Toll-Like Receptor 4 (TLR4) gene is located on chromosome 9q33. TLR4 protein is highly conserved and functions as a mediator for production of cytokines in innate immune system. It also plays a vital role in pathogen recognition. TLR4 senses the lipopolysaccharides (LPS) from Gram-negative bacteria. Binding of the bacterial LPS to TLR4, together with other accessory proteins such as LPS-binding protein, MD2, and CD14, activates the production of NF-κ B and other cytokines (Philpott & Girardin, 2004; Lavelle et al., 2010). Alteration of the protein structure, due to mutations or SNP, results in differential responsiveness to LPS and may induce massive inflammatory reaction. TLR4 T399I (rs4986791) was related to weakened LPS response and other diseases, i.e., diabetes, rheumatoid arthritis, Alzheimer’s disease, renal and cardiovascular disease (Arbour et al., 2000; O’Neill, Bryant & Doyle, 2009). It was also found to associate with the development of CD and UC (Torok et al., 2004; Zouiten-Mekki et al., 2009).

In the present study, we aim to investigate the distribution of four SNPs in NOD1 (rs2075820), CXCL16 (rs2277680), STAT6 (rs324015) and TLR4 (rs4986791) genes in Malaysian patients with CD. We reported the association of alleles and genotypes of these SNPs with the onset of CD in the Malaysian population.

Materials and Methods

Subject recruitment

The studied samples consisted of 335 individuals from the three major ethnic groups in Malaysia, i.e., Malay, Chinese, and Indian, living around Kuala Lumpur city. A total of 85 CD patients (20 Malays, 27 Chinese, 38 Indians) and 250 (74 Malays, 86 Chinese, 90 Indians) healthy controls were recruited in this study. All patients were diagnosed at University Malaya Medical Centre (UMMC), Kuala Lumpur, Malaysia, based on Vienna classification (Table 1). The research methods in this study were approved by UMMC Ethics Review Board (MEC reference number: 472.55) and informed consents were obtained from all participants prior to blood sample collection.

Table 1:
Clinical characteristics of CD patients in the present study according to the Vienna classification system.
Characteristics Crohn’s disease (CD) (N = 85) Control (N = 250)
Age* (years) 42.0 ± 18.1 37.1 ± 11.2
Age at diagnosis* (years) 29.2 ± 14.8
Positive family history None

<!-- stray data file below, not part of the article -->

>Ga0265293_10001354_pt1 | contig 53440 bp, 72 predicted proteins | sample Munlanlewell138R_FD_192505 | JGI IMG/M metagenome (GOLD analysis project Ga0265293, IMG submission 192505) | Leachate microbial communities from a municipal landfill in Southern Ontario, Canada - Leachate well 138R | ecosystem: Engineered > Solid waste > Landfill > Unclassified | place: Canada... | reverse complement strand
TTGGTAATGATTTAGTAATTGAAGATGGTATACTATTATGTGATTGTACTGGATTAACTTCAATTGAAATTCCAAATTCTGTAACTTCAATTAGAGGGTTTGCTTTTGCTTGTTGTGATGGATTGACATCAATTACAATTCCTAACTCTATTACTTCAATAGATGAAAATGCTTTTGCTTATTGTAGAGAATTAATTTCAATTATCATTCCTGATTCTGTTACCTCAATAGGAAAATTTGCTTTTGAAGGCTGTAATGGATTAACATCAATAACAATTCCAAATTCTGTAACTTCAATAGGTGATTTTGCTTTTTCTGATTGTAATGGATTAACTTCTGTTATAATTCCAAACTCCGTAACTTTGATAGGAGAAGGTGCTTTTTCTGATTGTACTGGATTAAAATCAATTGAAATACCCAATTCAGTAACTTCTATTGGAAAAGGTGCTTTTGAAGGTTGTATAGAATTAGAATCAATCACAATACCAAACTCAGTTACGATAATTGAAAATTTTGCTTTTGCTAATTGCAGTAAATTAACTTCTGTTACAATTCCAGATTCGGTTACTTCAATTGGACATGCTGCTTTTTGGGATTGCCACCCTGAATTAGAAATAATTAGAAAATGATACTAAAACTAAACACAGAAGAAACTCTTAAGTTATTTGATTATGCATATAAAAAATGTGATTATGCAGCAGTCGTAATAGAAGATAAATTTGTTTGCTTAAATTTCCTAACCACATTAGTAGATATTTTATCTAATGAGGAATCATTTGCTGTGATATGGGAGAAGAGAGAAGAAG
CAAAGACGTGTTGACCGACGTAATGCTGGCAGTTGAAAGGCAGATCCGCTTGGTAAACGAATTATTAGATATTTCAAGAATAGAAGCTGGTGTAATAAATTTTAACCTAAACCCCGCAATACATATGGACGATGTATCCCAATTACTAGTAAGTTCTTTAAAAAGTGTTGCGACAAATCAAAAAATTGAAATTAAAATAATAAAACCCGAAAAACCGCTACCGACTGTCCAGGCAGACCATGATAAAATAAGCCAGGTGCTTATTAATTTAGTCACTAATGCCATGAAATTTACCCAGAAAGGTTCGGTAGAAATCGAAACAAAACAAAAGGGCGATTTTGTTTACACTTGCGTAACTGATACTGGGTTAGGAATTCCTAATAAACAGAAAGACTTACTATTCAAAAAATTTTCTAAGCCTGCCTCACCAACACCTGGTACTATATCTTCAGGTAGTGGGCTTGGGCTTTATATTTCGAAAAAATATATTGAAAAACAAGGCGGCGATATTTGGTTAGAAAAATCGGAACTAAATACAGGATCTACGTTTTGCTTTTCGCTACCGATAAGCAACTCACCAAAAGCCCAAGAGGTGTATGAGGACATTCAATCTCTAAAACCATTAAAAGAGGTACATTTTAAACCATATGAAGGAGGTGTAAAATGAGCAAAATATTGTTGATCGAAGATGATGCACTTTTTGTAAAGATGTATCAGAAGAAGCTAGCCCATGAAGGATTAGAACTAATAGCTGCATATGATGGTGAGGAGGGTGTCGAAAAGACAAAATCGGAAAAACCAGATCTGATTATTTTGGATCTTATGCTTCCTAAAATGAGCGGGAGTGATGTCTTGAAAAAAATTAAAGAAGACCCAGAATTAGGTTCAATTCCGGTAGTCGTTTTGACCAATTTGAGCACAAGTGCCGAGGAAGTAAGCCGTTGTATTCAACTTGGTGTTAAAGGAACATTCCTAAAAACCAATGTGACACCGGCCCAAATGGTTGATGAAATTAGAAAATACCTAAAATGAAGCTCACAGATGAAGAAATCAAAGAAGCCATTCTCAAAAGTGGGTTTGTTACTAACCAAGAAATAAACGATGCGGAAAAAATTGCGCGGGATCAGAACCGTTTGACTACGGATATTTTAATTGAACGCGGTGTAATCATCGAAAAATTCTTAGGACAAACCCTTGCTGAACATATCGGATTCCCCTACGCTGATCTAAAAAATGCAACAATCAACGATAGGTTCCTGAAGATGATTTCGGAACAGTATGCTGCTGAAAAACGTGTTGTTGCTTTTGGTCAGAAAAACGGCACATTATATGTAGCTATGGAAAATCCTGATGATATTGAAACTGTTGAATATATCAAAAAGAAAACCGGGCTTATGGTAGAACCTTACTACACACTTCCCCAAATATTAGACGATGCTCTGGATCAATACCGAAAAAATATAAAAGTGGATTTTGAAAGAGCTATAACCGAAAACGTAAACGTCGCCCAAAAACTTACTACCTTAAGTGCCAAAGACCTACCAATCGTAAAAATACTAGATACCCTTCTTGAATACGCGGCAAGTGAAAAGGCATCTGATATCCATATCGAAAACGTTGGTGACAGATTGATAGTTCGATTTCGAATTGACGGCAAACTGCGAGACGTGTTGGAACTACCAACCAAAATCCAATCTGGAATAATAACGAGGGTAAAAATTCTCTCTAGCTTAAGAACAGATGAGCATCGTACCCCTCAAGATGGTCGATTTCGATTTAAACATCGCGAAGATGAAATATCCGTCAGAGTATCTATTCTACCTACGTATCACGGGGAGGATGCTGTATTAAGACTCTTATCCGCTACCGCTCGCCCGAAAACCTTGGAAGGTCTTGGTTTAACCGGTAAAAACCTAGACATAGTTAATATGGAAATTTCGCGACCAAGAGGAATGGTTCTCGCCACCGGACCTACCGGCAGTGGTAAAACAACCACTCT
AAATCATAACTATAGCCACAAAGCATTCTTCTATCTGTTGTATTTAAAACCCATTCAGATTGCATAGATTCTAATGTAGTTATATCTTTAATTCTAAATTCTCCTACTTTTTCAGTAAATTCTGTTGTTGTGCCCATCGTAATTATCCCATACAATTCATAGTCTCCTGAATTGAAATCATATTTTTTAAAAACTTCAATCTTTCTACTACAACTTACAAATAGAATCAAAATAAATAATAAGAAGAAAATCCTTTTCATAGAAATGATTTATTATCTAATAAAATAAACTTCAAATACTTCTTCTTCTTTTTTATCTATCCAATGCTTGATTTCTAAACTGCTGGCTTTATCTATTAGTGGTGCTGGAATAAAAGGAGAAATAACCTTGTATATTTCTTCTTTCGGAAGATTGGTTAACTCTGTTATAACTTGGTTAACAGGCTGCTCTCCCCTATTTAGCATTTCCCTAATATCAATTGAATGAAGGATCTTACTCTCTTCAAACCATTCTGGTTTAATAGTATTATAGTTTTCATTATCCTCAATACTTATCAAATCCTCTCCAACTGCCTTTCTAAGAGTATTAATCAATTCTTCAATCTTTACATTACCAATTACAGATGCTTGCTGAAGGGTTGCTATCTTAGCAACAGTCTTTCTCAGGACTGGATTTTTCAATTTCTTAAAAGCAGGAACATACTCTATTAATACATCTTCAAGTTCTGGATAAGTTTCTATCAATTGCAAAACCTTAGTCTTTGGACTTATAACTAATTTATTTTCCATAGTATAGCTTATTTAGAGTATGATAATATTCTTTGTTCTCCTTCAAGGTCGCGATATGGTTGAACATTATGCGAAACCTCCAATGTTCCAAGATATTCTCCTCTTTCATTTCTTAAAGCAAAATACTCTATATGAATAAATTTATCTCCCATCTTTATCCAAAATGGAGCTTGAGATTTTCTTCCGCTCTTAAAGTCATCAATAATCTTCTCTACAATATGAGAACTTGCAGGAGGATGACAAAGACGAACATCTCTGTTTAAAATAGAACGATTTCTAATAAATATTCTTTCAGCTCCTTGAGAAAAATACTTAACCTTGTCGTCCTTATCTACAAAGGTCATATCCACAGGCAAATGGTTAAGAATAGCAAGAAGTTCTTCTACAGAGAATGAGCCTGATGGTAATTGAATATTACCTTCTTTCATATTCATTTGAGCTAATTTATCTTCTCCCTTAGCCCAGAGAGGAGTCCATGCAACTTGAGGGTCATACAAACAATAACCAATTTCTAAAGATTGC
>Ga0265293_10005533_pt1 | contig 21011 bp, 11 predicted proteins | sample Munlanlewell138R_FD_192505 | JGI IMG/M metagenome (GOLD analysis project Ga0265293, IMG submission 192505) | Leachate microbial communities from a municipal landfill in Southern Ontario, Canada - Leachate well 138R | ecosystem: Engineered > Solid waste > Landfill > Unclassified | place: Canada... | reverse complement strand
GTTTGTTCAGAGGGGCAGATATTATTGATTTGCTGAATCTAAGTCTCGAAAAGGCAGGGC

Location
Terminal ileum (L1) 20 (23.5%)
Colon (L2) 46 (54.1%)
Ileocolon (L3) 11 (12.9%)
Upper gastrointestinal (L4) 5 (5.9%)
Phenotypes
Non-stricturing non-penetrating (B1) 50 (58.8%)
Stricturing (B2) 19 (22.4%)
Penetrating (B3) 9 (10.6%)
DOI: 10.7717/peerj.1843/table-1

Notes:

Mean ± standard deviation

SNP genotyping

Blood sample was collected from each participant in an EDTA tube. Genomic DNA was extracted from all samples via a conventional phenol-chloroform extraction method (Chua et al., 2009). Post-extraction quality check was carried out with spectrophotometry to ensure high-quality DNA for the subsequent genotyping experiments.

SNP genotyping was carried out via polymerase chain reaction-restricted fragment length polymorphism (PCR-RFLP) method. The amplification of DNA regions covering the SNPs of interest was conducted with a standard PCR in a thermal cycler (Veriti; Life Technologies, Carlsbad, CA, USA). The final reaction mixture contained 1X Taq buffer, 0.375 µM of respective forward and reverse primers, 0.075 mM dNTP mix, 0.75 unit of Taq DNA polymerase, 100 ng of template DNA, and topped up to a final volume of 20 µl with sterile distilled water. A universal PCR cycling parameter was used: initial denaturation at 95 °C for 12 min, followed by 35 cycles of 94 °C for 30 s, 60 °C (TLR4 rs4986791), 64 °C (NOD1 rs2075820 and CXCL16 rs2277680), or 68 °C (STAT6 rs324015) for 30 s, and 72 °C for 30 s, final extension at 72 °C for 7 min. The amplified products were subjected to digestion with 5 unit of respective restriction enzymes at 37 °C for overnight. Primer sequences, amplicon sizes, and restriction enzymes used for SNP genotyping are summarised in Table 2. The digested products were applied on a 2.5% (w/v) agarose gel stained with ethidium bromide and visualised using a UV transilluminator (Figs. S1S4). Allelic and genotypic distribution of the SNPs were done by direct counting.

Table 2:
Primer sequences, amplicon sizes, and restriction enzymes used for the PCR-RFLP study.
SNP Forward/Reverse primer (5′–3′) Amplicon size (bp) Restriction enzyme Reference
NOD1 rs2075820 TGAGACCATCTTCATCCTGG/ 379 AvaI Molnar et al., 2007
CTTCCCACTGAGCAGGTTG
CXCL16 rs2277680 ACTCGTCCCAATGAAACCAC/ 499 AluI Lundberg et al., 2005
CCACAGCTTCATCTCCCACT
STAT6 rs324015 GAAGTTCAGGCTCTGAGAGAC/ 159 Hin1I Klein et al., 2005
AGAATGGGCGGAGAAGCCT
TLR4 rs4986791 GGTTGCTGTTCTCAAAGTGATTTTGGGAGAA/ 124 HinfI Torok et al., 2004
GGAAATCCAGATGTTCTAGTTGTTCTAAGCC
DOI: 10.7717/peerj.1843/table-2

Validation of the genetic data generated from the PCR-RFLP method was conducted via a PCR-resequencing approach. Representative samples of each observed genotype for the four studied SNPs were selected and amplified in standard PCR reactions using SNP-specific primers. The amplified products were purified and subjected to DNA sequencing reaction. The genotype of each selected sample was determined based on the signal patterns at the particular SNP location in the electropherograms.

Statistical analysis

The allelic and genotypic frequencies of these polymorphisms were calculated. Deviation from Hardy–Weinberg equilibrium was assessed via Arlequin V3.11 software (Excoffier & Lischer, 2010). The power of statistics was calculated with Quanto V1.2 (USC Biostats, Los Angeles, CA, USA), based on overall disease risk, allelic and genotypic frequencies. Fisher’s exact test, odds ratio (OR), and 95% confidence interval (CI) were analysed to correlate the polymorphisms to the onset of CD in Malaysian population. The significant level was set at P < 0.05. Correction of P values for multiple comparison was also calculated based on Bonferroni and False Discovery Rate (FDR) (Dunn, 1961; Benjamini & Hochberg, 1995).

Results

NOD1 rs2075820 G/A polymorphism